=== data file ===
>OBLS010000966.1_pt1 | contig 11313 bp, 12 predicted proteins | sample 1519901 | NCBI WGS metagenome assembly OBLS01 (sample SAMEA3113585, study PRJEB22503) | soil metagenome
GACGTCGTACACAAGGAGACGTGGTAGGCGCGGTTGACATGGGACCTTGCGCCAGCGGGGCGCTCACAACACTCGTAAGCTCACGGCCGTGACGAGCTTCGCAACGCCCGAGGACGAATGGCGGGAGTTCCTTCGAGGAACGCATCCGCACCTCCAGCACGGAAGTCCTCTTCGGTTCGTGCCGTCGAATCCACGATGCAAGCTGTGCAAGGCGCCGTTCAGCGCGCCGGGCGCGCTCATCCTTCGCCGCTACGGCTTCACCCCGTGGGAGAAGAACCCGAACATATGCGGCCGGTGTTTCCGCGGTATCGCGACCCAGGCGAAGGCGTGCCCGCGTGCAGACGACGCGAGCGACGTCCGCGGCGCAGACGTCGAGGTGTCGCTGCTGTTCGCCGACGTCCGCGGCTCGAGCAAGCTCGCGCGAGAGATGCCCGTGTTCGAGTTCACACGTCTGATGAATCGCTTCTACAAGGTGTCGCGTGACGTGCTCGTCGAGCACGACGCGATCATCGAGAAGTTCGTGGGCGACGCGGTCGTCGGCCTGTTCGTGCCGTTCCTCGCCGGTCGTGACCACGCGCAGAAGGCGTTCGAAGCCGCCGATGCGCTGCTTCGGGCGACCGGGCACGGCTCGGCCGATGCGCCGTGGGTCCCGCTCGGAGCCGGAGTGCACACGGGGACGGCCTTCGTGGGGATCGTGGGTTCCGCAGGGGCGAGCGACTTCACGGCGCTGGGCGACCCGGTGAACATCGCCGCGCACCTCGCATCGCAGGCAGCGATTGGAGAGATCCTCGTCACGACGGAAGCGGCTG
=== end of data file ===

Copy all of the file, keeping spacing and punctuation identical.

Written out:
>OBLS010000966.1_pt1 | contig 11313 bp, 12 predicted proteins | sample 1519901 | NCBI WGS metagenome assembly OBLS01 (sample SAMEA3113585, study PRJEB22503) | soil metagenome
GACGTCGTACACAAGGAGACGTGGTAGGCGCGGTTGACATGGGACCTTGCGCCAGCGGGGCGCTCACAACACTCGTAAGCTCACGGCCGTGACGAGCTTCGCAACGCCCGAGGACGAATGGCGGGAGTTCCTTCGAGGAACGCATCCGCACCTCCAGCACGGAAGTCCTCTTCGGTTCGTGCCGTCGAATCCACGATGCAAGCTGTGCAAGGCGCCGTTCAGCGCGCCGGGCGCGCTCATCCTTCGCCGCTACGGCTTCACCCCGTGGGAGAAGAACCCGAACATATGCGGCCGGTGTTTCCGCGGTATCGCGACCCAGGCGAAGGCGTGCCCGCGTGCAGACGACGCGAGCGACGTCCGCGGCGCAGACGTCGAGGTGTCGCTGCTGTTCGCCGACGTCCGCGGCTCGAGCAAGCTCGCGCGAGAGATGCCCGTGTTCGAGTTCACACGTCTGATGAATCGCTTCTACAAGGTGTCGCGTGACGTGCTCGTCGAGCACGACGCGATCATCGAGAAGTTCGTGGGCGACGCGGTCGTCGGCCTGTTCGTGCCGTTCCTCGCCGGTCGTGACCACGCGCAGAAGGCGTTCGAAGCCGCCGATGCGCTGCTTCGGGCGACCGGGCACGGCTCGGCCGATGCGCCGTGGGTCCCGCTCGGAGCCGGAGTGCACACGGGGACGGCCTTCGTGGGGATCGTGGGTTCCGCAGGGGCGAGCGACTTCACGGCGCTGGGCGACCCGGTGAACATCGCCGCGCACCTCGCATCGCAGGCAGCGATTGGAGAGATCCTCGTCACGACGGAAGCGGCTG